Video: Standard Molar Entropy Change for Boiling Water

The boiling of water is represented by the equation H₂O(l) ⟶ H₂O(g). The standard molar entropy of a material, 𝑆_(298) ^(⦵), is the molar entropy of the material at 298 K and 1.00 bar pressure. The value of 𝑆_(298) ^⦵ for liquid water is 70.0 J/mol ⋅ K and the value for steam is 188.8 J/mol ⋅ K. Calculate Δ𝑆_(298) ^⦵, the standard molar entropy change for boiling water.

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Video Transcript

The boiling of water is represented by the equation H₂O liquid forming H₂O gas. The standard molar entropy of a material, 𝑆 nought 298, is the molar entropy of the material at 298 Kelvin and 1.00 bar pressure. The value of 𝑆 nought 298 for liquid water is 70.0 joules per mole Kelvin, and the value for steam is 188.8 joules per mole Kelvin. Calculate Δ𝑆 nought 298, the standard molar entropy change for boiling water.

We can calculate the standard molar entropy change of any reaction by taking the sum of the standard molar entropies of each product times its stoichiometric coefficient minus the sum of the standard molar entropies for each reactant times their stoichiometric coefficients.

The only product of this reaction is H₂O gas, which has a standard molar entropy of 188.8 joules per mole Kelvin. Its stoichiometric coefficient is one. So, we can multiply by one or just leave it how it is. Our only reactant is liquid water, which has a standard molar entropy of 70.0 joules per mole Kelvin. Its stoichiometric coefficient is also one. If we subtract these numbers, we’ll find that the standard molar entropy change for the boiling of water is 118.8 joules per mole Kelvin.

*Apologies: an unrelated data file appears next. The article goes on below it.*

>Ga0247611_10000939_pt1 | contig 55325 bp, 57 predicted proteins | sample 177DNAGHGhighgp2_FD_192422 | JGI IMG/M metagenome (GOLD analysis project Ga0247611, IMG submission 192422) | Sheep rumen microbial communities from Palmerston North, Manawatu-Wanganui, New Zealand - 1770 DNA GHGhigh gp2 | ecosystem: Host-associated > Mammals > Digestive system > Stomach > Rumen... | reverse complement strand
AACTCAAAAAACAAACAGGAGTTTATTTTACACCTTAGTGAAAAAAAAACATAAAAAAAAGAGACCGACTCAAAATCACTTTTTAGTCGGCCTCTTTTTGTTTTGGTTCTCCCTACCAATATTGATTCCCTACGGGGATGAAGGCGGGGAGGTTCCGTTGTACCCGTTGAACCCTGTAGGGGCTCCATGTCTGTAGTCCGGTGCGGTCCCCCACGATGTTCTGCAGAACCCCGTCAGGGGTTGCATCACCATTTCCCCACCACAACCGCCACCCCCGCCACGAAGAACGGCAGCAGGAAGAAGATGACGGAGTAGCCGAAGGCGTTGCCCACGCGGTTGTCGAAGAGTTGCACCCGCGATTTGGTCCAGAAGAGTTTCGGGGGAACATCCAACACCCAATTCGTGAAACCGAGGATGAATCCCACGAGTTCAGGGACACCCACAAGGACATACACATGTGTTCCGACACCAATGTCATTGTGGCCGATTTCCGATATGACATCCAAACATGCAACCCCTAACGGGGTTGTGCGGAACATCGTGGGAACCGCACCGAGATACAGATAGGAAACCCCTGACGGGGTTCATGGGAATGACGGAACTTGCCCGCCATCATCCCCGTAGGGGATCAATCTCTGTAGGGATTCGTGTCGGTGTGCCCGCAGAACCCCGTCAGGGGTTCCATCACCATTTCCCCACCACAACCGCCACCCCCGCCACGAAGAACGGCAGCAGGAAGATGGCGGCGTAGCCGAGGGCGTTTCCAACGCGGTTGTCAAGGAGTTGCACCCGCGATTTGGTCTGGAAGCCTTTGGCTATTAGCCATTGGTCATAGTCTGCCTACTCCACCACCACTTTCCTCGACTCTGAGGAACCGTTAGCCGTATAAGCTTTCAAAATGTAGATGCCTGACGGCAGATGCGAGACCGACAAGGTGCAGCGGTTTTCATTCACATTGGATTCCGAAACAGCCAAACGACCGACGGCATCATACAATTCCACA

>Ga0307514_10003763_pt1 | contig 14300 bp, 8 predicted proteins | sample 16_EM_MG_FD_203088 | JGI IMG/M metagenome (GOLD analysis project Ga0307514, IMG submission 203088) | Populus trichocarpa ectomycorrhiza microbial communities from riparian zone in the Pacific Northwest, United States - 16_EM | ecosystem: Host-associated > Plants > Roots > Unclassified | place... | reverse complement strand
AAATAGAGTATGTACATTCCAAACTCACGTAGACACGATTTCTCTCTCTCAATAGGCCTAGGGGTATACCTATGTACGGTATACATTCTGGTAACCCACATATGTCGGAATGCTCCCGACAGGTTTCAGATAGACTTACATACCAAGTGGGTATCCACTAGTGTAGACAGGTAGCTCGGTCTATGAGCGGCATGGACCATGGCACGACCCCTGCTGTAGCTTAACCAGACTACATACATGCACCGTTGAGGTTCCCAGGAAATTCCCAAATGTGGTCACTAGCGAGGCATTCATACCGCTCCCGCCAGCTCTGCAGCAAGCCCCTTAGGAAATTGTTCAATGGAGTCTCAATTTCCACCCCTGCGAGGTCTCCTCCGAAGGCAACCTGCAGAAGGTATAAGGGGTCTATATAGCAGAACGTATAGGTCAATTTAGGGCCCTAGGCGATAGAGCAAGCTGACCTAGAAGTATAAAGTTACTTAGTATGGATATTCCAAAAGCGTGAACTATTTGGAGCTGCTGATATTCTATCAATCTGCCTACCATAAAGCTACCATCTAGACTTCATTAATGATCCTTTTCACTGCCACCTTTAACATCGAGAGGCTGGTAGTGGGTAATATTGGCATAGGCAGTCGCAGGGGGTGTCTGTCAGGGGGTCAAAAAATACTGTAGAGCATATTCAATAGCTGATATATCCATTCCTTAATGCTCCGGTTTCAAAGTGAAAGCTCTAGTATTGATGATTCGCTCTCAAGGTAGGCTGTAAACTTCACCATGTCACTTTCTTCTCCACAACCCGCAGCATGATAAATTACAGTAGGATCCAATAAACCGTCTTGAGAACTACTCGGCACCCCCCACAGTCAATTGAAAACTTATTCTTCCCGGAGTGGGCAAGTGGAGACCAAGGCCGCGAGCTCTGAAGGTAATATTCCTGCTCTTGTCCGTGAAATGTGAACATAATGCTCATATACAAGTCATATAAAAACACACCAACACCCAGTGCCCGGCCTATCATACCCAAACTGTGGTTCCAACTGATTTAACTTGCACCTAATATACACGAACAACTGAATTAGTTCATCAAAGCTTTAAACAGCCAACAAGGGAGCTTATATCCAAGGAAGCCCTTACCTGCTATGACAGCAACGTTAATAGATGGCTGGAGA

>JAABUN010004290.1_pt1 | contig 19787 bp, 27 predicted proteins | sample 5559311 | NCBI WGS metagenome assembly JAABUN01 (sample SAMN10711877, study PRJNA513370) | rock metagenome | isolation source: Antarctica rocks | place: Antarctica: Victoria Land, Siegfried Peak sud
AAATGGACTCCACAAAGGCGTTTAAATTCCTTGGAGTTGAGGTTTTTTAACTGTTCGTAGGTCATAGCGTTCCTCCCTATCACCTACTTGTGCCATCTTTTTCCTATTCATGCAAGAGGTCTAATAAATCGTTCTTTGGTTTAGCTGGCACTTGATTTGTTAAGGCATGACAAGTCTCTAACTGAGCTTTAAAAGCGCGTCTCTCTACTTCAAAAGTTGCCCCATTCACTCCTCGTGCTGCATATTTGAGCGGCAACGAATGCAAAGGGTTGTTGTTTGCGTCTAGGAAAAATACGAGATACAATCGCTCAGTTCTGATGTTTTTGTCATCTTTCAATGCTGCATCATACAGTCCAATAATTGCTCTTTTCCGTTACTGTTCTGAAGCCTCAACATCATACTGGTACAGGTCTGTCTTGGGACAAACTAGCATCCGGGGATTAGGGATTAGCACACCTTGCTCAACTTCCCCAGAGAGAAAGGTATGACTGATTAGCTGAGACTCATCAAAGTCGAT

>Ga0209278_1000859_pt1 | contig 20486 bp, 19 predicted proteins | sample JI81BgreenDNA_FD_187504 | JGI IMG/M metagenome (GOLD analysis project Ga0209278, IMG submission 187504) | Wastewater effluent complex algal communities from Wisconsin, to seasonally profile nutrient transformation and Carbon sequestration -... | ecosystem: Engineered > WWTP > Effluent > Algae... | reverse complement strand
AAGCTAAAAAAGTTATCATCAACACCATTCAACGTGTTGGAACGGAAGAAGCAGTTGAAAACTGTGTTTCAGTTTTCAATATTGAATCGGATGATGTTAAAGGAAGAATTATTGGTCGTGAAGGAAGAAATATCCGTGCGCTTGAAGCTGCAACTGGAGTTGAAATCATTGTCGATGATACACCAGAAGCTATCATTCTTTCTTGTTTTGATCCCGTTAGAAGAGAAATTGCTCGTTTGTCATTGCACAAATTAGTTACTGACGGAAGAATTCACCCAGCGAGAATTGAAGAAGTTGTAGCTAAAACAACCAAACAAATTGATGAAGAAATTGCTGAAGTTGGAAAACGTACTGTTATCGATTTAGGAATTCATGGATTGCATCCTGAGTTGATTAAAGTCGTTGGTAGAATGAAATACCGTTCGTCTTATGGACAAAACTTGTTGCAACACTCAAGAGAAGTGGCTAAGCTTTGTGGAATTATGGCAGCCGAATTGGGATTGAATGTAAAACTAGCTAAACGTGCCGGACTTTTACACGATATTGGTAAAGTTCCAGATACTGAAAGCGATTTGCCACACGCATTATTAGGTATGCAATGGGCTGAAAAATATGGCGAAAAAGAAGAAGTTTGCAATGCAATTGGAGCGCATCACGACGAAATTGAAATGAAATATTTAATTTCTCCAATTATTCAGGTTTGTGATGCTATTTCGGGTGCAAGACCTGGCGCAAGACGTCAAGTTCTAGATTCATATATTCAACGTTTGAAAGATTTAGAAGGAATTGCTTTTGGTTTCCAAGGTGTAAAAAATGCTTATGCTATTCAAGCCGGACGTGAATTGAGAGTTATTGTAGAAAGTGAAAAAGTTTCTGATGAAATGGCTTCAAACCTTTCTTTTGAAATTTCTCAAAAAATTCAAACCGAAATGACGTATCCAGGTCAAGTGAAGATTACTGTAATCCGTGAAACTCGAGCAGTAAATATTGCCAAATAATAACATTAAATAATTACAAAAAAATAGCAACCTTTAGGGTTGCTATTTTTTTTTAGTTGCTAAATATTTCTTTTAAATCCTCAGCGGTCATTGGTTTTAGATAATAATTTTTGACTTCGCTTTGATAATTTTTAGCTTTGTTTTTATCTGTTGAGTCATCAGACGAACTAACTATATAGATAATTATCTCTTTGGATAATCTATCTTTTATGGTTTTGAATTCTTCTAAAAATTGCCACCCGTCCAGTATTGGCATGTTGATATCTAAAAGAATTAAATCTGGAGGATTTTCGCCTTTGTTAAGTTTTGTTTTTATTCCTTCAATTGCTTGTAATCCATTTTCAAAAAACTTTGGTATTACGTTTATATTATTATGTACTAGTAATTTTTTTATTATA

You should note that although we’ve calculated a positive value for the entropy change for this reaction, we can’t assume that this process occurs spontaneously. This is because the second law of thermodynamics tells us that a process is spontaneous if the entropy change of the universe is positive. And, we’ve only calculated the entropy change of our system, water boiling.

If we wanted to calculate the total entropy change for this process, we could add the number that we’ve calculated in this problem to the entropy change for the surroundings. This is why you don’t see a glass of water spontaneously boil away at 298 Kelvin, which is room temperature.

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